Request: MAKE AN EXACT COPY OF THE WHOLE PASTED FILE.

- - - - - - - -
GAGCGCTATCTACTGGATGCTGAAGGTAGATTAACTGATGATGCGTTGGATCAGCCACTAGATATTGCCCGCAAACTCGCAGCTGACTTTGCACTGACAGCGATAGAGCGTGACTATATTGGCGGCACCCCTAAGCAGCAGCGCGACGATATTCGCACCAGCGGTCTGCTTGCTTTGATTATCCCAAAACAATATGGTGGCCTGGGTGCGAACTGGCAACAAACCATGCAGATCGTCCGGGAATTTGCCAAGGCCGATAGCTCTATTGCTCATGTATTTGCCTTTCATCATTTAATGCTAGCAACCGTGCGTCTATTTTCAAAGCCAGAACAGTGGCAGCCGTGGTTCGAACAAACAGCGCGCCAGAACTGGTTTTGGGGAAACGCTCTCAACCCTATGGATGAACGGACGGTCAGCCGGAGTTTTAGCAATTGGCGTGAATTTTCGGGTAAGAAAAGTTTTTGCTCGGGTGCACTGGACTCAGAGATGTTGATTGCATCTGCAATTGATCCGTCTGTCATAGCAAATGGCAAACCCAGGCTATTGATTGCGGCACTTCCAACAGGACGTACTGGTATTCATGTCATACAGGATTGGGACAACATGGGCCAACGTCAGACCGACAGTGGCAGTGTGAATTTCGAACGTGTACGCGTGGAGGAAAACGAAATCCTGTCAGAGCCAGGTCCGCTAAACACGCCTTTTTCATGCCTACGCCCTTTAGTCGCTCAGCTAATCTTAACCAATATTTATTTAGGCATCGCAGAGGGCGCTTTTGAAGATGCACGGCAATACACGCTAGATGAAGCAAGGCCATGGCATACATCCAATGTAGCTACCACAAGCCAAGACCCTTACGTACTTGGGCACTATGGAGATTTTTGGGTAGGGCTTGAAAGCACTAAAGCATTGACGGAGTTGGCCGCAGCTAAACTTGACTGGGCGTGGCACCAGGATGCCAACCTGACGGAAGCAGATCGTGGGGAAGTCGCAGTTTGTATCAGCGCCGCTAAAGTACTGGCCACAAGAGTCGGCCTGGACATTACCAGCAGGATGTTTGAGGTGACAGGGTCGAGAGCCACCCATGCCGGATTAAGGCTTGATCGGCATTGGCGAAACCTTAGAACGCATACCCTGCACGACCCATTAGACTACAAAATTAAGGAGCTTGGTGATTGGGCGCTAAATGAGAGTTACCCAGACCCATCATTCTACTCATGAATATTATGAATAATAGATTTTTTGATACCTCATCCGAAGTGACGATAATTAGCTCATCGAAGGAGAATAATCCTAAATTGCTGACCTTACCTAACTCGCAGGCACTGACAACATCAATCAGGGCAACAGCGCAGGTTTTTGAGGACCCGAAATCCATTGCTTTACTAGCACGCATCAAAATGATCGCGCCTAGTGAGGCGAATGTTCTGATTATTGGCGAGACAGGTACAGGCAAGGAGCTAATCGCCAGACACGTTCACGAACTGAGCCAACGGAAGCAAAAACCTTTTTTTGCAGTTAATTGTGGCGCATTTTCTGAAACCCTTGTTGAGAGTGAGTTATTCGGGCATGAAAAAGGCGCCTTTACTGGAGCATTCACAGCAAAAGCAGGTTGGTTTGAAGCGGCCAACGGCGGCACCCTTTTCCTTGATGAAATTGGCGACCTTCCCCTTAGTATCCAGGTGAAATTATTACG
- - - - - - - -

GAGCGCTATCTACTGGATGCTGAAGGTAGATTAACTGATGATGCGTTGGATCAGCCACTAGATATTGCCCGCAAACTCGCAGCTGACTTTGCACTGACAGCGATAGAGCGTGACTATATTGGCGGCACCCCTAAGCAGCAGCGCGACGATATTCGCACCAGCGGTCTGCTTGCTTTGATTATCCCAAAACAATATGGTGGCCTGGGTGCGAACTGGCAACAAACCATGCAGATCGTCCGGGAATTTGCCAAGGCCGATAGCTCTATTGCTCATGTATTTGCCTTTCATCATTTAATGCTAGCAACCGTGCGTCTATTTTCAAAGCCAGAACAGTGGCAGCCGTGGTTCGAACAAACAGCGCGCCAGAACTGGTTTTGGGGAAACGCTCTCAACCCTATGGATGAACGGACGGTCAGCCGGAGTTTTAGCAATTGGCGTGAATTTTCGGGTAAGAAAAGTTTTTGCTCGGGTGCACTGGACTCAGAGATGTTGATTGCATCTGCAATTGATCCGTCTGTCATAGCAAATGGCAAACCCAGGCTATTGATTGCGGCACTTCCAACAGGACGTACTGGTATTCATGTCATACAGGATTGGGACAACATGGGCCAACGTCAGACCGACAGTGGCAGTGTGAATTTCGAACGTGTACGCGTGGAGGAAAACGAAATCCTGTCAGAGCCAGGTCCGCTAAACACGCCTTTTTCATGCCTACGCCCTTTAGTCGCTCAGCTAATCTTAACCAATATTTATTTAGGCATCGCAGAGGGCGCTTTTGAAGATGCACGGCAATACACGCTAGATGAAGCAAGGCCATGGCATACATCCAATGTAGCTACCACAAGCCAAGACCCTTACGTACTTGGGCACTATGGAGATTTTTGGGTAGGGCTTGAAAGCACTAAAGCATTGACGGAGTTGGCCGCAGCTAAACTTGACTGGGCGTGGCACCAGGATGCCAACCTGACGGAAGCAGATCGTGGGGAAGTCGCAGTTTGTATCAGCGCCGCTAAAGTACTGGCCACAAGAGTCGGCCTGGACATTACCAGCAGGATGTTTGAGGTGACAGGGTCGAGAGCCACCCATGCCGGATTAAGGCTTGATCGGCATTGGCGAAACCTTAGAACGCATACCCTGCACGACCCATTAGACTACAAAATTAAGGAGCTTGGTGATTGGGCGCTAAATGAGAGTTACCCAGACCCATCATTCTACTCATGAATATTATGAATAATAGATTTTTTGATACCTCATCCGAAGTGACGATAATTAGCTCATCGAAGGAGAATAATCCTAAATTGCTGACCTTACCTAACTCGCAGGCACTGACAACATCAATCAGGGCAACAGCGCAGGTTTTTGAGGACCCGAAATCCATTGCTTTACTAGCACGCATCAAAATGATCGCGCCTAGTGAGGCGAATGTTCTGATTATTGGCGAGACAGGTACAGGCAAGGAGCTAATCGCCAGACACGTTCACGAACTGAGCCAACGGAAGCAAAAACCTTTTTTTGCAGTTAATTGTGGCGCATTTTCTGAAACCCTTGTTGAGAGTGAGTTATTCGGGCATGAAAAAGGCGCCTTTACTGGAGCATTCACAGCAAAAGCAGGTTGGTTTGAAGCGGCCAACGGCGGCACCCTTTTCCTTGATGAAATTGGCGACCTTCCCCTTAGTATCCAGGTGAAATTATTACG